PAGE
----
In 1977, two of the Glessners grandchildren, John Glessner Lee and Martha Lee Batchelder, made the decision to donate the majority of the property (1333 of the approximate 2000 acres assembled by their grandparents) to the Society for the Protection of New Hampshire Forests.  The Society had been formed in 1901 to acquire and protect forested lands throughout the state in response to widespread clear-cutting being undertaken by farmers.  John Glessner was a strong supporter of the Society and joined in 1903, just two years after it was founded, so it was a very appropriate choice for the grandchildren to present the organization with The Rocks property.  The estate includes numerous original buildings constructed by the Glessners from the 1880s through the 1910s designed by Isaac Scott, Hermann V. von Holst and others, as well as more than 500 species of trees and other plants.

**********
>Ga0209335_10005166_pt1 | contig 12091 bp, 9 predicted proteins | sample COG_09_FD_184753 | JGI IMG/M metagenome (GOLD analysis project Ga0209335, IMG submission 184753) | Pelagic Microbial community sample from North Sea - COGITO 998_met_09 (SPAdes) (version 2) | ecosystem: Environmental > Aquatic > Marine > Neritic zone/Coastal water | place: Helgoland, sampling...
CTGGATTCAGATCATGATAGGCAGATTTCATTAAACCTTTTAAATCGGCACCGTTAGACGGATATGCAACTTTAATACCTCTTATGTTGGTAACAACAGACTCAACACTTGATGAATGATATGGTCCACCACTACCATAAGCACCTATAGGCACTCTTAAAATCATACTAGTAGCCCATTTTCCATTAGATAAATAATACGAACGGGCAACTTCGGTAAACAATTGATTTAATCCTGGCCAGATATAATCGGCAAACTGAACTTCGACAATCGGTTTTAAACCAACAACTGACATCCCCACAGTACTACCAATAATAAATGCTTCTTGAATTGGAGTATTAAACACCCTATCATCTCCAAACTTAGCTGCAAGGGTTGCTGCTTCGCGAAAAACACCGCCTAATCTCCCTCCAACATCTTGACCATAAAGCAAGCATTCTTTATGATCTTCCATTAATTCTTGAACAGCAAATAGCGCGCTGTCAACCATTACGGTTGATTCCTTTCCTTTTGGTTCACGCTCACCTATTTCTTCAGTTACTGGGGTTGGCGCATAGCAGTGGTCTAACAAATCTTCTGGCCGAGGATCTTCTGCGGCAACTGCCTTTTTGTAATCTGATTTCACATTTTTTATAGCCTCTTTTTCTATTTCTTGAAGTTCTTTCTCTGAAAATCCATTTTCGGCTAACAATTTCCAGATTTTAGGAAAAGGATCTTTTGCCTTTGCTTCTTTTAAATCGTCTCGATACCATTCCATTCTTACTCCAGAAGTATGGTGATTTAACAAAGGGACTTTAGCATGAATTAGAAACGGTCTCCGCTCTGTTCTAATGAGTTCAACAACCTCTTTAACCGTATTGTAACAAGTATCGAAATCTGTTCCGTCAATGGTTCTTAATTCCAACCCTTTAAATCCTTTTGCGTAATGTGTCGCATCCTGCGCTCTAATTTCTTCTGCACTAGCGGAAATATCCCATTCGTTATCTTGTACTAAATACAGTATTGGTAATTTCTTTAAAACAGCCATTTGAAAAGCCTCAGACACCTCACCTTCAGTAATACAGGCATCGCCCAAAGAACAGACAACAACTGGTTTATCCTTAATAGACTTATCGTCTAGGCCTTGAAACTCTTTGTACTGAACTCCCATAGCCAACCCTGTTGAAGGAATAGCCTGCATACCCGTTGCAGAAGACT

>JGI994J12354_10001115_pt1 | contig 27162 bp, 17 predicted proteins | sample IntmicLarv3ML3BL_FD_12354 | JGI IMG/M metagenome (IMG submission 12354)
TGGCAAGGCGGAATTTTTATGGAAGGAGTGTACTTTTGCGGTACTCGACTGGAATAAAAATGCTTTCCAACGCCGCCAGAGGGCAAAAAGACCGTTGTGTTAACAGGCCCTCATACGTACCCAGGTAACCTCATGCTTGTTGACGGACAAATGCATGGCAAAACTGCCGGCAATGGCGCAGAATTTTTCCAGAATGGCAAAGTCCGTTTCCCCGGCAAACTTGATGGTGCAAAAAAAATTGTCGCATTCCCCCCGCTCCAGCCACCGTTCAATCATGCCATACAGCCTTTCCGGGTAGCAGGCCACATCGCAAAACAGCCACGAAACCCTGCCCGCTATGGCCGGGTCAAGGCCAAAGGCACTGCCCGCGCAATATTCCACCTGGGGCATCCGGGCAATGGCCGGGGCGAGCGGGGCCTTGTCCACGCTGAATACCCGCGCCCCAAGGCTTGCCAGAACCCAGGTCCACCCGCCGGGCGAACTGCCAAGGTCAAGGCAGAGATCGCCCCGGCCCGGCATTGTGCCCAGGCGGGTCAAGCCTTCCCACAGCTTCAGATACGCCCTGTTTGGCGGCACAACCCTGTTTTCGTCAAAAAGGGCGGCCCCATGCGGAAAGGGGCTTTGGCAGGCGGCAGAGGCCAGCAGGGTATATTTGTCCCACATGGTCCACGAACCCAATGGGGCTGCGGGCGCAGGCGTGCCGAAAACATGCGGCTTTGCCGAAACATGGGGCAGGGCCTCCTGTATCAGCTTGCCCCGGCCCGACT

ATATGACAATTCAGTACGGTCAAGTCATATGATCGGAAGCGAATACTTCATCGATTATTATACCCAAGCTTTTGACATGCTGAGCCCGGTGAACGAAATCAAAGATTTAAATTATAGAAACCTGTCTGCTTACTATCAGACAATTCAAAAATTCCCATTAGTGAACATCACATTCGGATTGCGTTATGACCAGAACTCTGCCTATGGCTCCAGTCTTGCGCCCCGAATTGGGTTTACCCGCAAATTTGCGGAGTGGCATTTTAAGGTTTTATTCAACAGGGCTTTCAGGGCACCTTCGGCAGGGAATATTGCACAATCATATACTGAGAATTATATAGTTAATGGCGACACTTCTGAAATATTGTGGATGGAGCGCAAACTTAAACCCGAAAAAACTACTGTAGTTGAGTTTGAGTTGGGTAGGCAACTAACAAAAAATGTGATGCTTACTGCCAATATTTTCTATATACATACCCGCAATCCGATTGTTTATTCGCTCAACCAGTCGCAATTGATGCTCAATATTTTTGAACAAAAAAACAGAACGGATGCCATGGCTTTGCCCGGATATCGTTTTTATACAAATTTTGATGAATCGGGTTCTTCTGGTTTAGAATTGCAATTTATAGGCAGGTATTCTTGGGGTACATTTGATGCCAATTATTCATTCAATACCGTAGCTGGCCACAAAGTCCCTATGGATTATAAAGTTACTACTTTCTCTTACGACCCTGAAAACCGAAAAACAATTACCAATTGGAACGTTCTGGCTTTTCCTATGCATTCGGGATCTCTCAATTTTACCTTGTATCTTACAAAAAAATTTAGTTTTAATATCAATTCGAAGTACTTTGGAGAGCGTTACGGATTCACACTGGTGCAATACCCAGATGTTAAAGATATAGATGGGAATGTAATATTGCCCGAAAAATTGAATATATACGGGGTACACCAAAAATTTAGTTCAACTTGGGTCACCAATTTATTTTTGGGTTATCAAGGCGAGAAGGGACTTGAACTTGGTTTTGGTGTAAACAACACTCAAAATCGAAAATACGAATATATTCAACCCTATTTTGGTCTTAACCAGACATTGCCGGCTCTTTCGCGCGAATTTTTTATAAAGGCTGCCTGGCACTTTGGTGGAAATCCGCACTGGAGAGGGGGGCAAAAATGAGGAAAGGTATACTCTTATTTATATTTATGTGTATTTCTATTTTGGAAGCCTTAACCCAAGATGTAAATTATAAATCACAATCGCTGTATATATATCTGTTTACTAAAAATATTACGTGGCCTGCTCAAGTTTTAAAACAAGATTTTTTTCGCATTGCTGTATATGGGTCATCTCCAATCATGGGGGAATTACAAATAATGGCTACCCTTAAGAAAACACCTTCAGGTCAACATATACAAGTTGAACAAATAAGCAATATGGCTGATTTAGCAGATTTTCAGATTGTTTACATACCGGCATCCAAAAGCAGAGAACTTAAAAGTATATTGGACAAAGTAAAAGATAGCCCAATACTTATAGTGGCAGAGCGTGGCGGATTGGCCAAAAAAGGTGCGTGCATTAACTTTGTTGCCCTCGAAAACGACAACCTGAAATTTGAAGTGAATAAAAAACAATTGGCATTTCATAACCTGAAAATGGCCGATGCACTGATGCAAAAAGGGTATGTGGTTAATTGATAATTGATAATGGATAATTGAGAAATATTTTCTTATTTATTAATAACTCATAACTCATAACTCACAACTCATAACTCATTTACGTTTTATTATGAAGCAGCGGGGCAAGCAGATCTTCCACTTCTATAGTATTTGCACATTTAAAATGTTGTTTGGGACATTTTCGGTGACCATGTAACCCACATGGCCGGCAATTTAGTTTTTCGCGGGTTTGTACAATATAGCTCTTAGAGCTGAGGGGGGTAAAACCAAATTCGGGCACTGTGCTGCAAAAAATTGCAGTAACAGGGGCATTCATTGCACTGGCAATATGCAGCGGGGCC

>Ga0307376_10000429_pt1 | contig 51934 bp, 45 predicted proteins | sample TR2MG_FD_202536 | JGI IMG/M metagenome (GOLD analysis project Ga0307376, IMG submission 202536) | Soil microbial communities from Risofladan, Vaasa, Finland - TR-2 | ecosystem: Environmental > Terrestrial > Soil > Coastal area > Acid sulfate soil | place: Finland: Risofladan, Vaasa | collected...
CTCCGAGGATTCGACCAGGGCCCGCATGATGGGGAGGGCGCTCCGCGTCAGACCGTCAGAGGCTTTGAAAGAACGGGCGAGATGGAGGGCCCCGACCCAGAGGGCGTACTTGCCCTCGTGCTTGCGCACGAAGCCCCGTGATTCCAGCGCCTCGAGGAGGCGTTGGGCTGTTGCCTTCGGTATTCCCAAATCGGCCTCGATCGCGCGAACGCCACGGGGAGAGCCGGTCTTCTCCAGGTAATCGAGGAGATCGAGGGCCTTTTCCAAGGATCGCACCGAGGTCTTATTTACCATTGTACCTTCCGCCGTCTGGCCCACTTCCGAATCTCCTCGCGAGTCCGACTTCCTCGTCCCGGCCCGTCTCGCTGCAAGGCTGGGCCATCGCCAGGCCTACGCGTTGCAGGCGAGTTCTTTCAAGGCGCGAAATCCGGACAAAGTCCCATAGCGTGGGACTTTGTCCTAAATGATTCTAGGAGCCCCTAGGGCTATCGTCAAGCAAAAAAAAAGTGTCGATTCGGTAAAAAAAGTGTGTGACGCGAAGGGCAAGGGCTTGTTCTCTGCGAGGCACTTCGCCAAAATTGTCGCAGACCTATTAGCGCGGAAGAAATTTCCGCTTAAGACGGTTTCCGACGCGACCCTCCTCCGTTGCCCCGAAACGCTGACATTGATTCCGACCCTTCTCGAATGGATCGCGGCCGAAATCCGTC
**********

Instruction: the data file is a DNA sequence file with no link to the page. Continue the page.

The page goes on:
The Rocks Estate is supported in large part today by its use as a Christmas tree farm, which satisfies one of the stipulations of the gift requiring the Society to keep an active crop growing on the estate at all times.   Open to the public year round, the estate also offers a number of hiking trails and other activities which help visitors to explore the vast beauty of the property.  Visit for more information.